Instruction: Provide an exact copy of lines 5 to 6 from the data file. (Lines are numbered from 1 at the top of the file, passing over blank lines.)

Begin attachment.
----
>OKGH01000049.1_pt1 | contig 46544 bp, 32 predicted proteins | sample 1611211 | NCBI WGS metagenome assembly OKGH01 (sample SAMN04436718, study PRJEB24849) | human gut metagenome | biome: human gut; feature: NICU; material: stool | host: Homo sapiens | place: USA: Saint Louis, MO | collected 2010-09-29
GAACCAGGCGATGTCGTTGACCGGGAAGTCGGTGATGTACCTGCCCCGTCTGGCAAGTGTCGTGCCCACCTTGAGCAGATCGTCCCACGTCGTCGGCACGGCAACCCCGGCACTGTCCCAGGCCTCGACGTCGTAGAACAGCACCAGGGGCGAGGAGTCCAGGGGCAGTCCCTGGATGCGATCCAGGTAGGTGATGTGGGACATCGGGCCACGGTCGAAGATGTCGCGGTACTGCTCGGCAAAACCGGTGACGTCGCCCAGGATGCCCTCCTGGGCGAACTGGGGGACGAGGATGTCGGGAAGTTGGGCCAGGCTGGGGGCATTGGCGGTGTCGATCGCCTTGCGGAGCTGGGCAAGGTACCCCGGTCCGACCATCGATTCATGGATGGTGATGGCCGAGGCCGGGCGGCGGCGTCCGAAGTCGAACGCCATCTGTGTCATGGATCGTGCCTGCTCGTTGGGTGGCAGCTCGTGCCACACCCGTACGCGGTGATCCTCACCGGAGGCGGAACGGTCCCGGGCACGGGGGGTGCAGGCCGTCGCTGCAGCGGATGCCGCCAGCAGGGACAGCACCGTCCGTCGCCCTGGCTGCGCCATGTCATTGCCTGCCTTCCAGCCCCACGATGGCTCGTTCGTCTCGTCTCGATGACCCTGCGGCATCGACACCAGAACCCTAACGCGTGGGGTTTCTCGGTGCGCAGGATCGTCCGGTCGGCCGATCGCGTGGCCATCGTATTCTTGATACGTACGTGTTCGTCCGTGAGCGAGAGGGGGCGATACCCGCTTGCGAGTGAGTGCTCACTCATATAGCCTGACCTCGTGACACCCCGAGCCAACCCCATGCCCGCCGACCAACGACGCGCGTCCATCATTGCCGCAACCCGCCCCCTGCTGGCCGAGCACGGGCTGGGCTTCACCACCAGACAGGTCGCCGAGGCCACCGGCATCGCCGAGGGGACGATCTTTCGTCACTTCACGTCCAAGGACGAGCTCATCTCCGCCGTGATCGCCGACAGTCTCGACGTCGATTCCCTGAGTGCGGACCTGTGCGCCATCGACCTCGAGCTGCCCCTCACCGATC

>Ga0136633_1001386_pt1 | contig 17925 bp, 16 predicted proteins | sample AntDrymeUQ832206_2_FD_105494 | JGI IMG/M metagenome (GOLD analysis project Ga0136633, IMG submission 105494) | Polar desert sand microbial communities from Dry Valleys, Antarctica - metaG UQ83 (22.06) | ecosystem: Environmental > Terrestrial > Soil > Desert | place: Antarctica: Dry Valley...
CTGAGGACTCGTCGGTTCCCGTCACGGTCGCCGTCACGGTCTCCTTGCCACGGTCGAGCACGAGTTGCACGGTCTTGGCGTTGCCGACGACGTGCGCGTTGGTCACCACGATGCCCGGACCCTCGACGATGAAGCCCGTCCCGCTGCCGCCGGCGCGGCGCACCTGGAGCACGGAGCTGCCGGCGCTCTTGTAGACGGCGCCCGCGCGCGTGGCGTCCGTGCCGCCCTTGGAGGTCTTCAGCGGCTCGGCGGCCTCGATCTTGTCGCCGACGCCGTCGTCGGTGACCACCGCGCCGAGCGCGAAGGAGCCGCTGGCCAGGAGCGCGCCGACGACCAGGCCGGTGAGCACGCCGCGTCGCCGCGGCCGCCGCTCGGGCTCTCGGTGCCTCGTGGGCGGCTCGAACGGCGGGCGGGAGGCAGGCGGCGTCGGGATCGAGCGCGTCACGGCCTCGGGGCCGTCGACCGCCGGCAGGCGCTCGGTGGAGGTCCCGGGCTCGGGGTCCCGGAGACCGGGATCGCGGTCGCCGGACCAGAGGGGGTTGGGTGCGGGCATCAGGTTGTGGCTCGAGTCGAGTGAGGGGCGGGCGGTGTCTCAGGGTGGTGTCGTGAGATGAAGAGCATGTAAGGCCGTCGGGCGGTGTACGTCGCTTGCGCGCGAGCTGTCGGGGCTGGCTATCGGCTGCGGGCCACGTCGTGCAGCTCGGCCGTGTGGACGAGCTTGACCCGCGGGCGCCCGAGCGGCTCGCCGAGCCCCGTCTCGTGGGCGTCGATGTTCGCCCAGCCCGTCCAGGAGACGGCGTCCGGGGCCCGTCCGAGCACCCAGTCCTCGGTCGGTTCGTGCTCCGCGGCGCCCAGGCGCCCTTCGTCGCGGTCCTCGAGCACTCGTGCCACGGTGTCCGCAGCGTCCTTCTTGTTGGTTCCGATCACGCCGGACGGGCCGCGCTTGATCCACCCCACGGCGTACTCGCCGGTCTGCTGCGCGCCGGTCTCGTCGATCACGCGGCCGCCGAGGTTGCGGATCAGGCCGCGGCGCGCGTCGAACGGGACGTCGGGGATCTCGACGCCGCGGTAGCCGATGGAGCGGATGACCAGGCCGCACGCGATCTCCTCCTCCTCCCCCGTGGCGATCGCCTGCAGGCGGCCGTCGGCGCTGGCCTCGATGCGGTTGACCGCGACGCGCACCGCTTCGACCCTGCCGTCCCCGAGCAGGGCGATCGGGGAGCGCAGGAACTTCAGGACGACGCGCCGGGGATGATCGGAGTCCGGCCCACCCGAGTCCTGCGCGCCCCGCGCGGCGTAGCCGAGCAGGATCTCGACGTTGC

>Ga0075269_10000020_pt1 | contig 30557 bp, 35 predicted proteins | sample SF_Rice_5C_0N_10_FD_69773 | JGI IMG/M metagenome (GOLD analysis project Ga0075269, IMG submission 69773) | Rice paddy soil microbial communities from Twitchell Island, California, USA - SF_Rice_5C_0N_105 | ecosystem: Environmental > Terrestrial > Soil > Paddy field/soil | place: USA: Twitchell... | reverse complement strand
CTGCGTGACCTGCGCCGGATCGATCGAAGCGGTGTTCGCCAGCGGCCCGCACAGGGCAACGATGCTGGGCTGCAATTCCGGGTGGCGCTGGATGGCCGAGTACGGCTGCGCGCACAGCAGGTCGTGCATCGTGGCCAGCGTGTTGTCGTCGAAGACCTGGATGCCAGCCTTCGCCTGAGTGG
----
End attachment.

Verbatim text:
>Ga0075269_10000020_pt1 | contig 30557 bp, 35 predicted proteins | sample SF_Rice_5C_0N_10_FD_69773 | JGI IMG/M metagenome (GOLD analysis project Ga0075269, IMG submission 69773) | Rice paddy soil microbial communities from Twitchell Island, California, USA - SF_Rice_5C_0N_105 | ecosystem: Environmental > Terrestrial > Soil > Paddy field/soil | place: USA: Twitchell... | reverse complement strand
CTGCGTGACCTGCGCCGGATCGATCGAAGCGGTGTTCGCCAGCGGCCCGCACAGGGCAACGATGCTGGGCTGCAATTCCGGGTGGCGCTGGATGGCCGAGTACGGCTGCGCGCACAGCAGGTCGTGCATCGTGGCCAGCGTGTTGTCGTCGAAGACCTGGATGCCAGCCTTCGCCTGAGTGG